Dave Albo served as a Member of the Virginia House of Delegates from 1994-2017, and served as Chairman of the House Courts of Justice Committee from 2005-2017. This is the committee that writes all of Virginia’s criminal laws
If you are reading this, you, a friend or loved one is probably facing the Class 1 Misdemeanor known as Driving Under the Influence (DUI) / Driving While Intoxicated (DWI). By clicking on the above DUI/DWI icon, you will receive more detailed information regarding your situation. In this introductory article, I thought you would like some general information on how Virginia’s DUI/DWI law and process works, and what makes Virginia’s laws and procedures different.
I have a lot to offer you in this article. That is because for over two decades I wrote or co-wrote all the DUI/DWI laws for Virginia. And, for over a decade, I was the Chairman of the Committee responsible for writing these laws that you, your friend, or loved one face. There is no one in Virginia who can better understand the pending against you than me.
First, unlike many other states, in Virginia DUI and DWI are the same thing. For example, some state laws make DUI for anything under a blood alcohol level of .08, and DWI for anything over .08. In Virginia, we don’t have a law that says that anything below a .08 is a lesser offense (Note: There is an exception. If a person is under 21 years old, they can be found guilty of a lesser offense of driving after illegally consuming alcohol if their blood alcohol level was over .02)
The best way for me to explain DUI/DWI (from now on, let’s just refer to it as DUI), is for me to explain its history. In 1876, Carl Benz (of Mercedes Benz) filed his patent for his “vehicle powered by gas engine.” People loved it and started buying them. Then, people started consuming alcohol and driving, which caused them to get into accidents. So the legislature passed a law that said: It is illegal to drive while intoxicated. Note that there are only two elements of the offense:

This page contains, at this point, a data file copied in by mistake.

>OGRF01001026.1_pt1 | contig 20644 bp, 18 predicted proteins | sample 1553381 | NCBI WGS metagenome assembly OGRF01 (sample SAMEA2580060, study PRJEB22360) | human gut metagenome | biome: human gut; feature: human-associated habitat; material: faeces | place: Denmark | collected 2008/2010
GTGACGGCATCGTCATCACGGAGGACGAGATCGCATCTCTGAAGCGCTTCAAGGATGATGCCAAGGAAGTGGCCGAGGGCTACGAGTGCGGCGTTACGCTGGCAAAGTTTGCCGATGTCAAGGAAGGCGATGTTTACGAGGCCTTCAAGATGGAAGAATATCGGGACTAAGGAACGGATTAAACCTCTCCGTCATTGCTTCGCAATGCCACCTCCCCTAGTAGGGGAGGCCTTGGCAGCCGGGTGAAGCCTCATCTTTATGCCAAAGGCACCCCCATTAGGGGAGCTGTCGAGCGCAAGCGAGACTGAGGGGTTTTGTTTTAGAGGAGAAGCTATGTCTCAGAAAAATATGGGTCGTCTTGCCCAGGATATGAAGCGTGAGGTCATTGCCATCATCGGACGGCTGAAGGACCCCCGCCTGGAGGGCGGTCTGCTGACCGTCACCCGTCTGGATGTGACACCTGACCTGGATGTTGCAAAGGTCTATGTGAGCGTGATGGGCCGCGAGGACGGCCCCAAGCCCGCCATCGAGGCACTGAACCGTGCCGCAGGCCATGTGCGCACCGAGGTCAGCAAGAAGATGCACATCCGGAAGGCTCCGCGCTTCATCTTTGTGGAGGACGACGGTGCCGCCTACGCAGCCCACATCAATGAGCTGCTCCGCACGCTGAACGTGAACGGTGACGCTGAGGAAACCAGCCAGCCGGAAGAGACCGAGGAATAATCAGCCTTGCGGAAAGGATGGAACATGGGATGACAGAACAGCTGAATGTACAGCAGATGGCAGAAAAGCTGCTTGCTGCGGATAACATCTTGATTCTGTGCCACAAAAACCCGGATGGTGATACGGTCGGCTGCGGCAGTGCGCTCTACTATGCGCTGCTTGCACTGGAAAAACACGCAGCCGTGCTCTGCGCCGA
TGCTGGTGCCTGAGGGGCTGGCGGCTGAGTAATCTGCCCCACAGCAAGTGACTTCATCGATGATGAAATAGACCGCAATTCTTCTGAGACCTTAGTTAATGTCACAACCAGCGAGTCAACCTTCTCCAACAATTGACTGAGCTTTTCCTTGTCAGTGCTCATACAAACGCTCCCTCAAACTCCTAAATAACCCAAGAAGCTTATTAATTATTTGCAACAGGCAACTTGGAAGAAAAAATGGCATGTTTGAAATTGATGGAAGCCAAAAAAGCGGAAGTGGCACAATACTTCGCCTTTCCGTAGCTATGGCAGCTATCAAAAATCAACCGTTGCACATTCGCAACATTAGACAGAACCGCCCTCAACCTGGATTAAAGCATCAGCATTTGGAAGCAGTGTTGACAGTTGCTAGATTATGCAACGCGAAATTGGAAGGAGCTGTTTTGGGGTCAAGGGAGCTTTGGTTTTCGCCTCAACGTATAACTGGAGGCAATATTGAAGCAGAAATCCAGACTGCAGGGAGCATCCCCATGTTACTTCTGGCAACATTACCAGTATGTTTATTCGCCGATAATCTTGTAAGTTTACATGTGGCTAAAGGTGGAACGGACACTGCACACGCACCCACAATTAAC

(1) Was the person driving, and
(2) Was the person intoxicated.
In America, a Prosecutor must prove each element beyond a reasonable doubt. Usually, it is easy to prove a Defendant was driving. If the Defendant was caught behind the wheel, then he was obviously driving. So, the whole case was usually all about whether the Prosecutor could prove intoxication. Back in the 1900’s, Prosecutors had no scientific evidence, so unless the Defendant was obviously “drunk”, they could not prove it. So, in the 1920’s the government commissioned a famous study where a group of scientists tested the level of alcohol in people’s blood and determined how much alcohol would make a person intoxicated. By the 1980s, it was 0.12 (when I was in High School). In other words, the law stated that anyone whose blood alcohol level is above a .12 is presumed intoxicated. And, if a Defendant is “presumed” to be intoxicated, then game over – he will be found guilty. Over time, the level was dropped from 0.12, to 0.10 (when I was a young prosecutor), to .08 in about 1995 (when I was in the legislature — the Federal Government threatened to take away our Federal transportation funding if we did not lower the presumptive intoxication limit to 0.08.)
(Note: Back in the 1920’s all that was available was a blood test. Now, the state also uses a breath test. Think of these things as just two different systems to measure the same thing – blood alcohol level. Just like a Celsius thermometer and a Fahrenheit thermometer. They both can tell you what the freezing point of water is. One says 0 degrees Celsius and the other says 32 degrees Fahrenheit).
So, today, if one is arrested for DUI and tests at 0.08 blood alcohol level or above, one is “presumed” to be intoxicated. (The actual standard, to comply with a US Supreme Court decision is “permissible inference of intoxication.” But the bottom line is that if the blood alcohol test comes into evidence and it is above a .08, generally speaking, it is “game over” and the Defendant will be convicted.) The main reason Defendants need a lawyer is to make every effort to make sure that this blood alcohol test is not admitted into evidence. If it is not admitted, then the Prosecutor is back where he would be in the 1900’s and having to prove guilt beyond a reasonable doubt without scientific evidence – and just like in 1900, it is extremely hard for a Prosecutor to win without scientific evidence.
Below are my answers to the most common question I get: Why hire a DUI lawyer?
Why hire a DUI lawyer?
Everyone uses a DUI lawyer to represent him or her in a DUI or DWI case. (Note: In Virginia, a DUI and DWI are the same thing.) It is a Class 1 Misdemeanor crime – a very serious charge. The maximum penalty is up to one year in jail, up to $2,500 in fines, and (at least) 12 months of a license suspension. This is the same level crime as a Shoplifting and Assault & Battery.
Few people get the maximum charge. However, experienced and honest DUI lawyers will tell you that the following punishments are quite common for a first offense:
- Jail: Jail is rare in most first offense, low blood alcohol level cases, with no accidents. If one’s alcohol level is over 0.15, jail is mandatory (even for first offenses).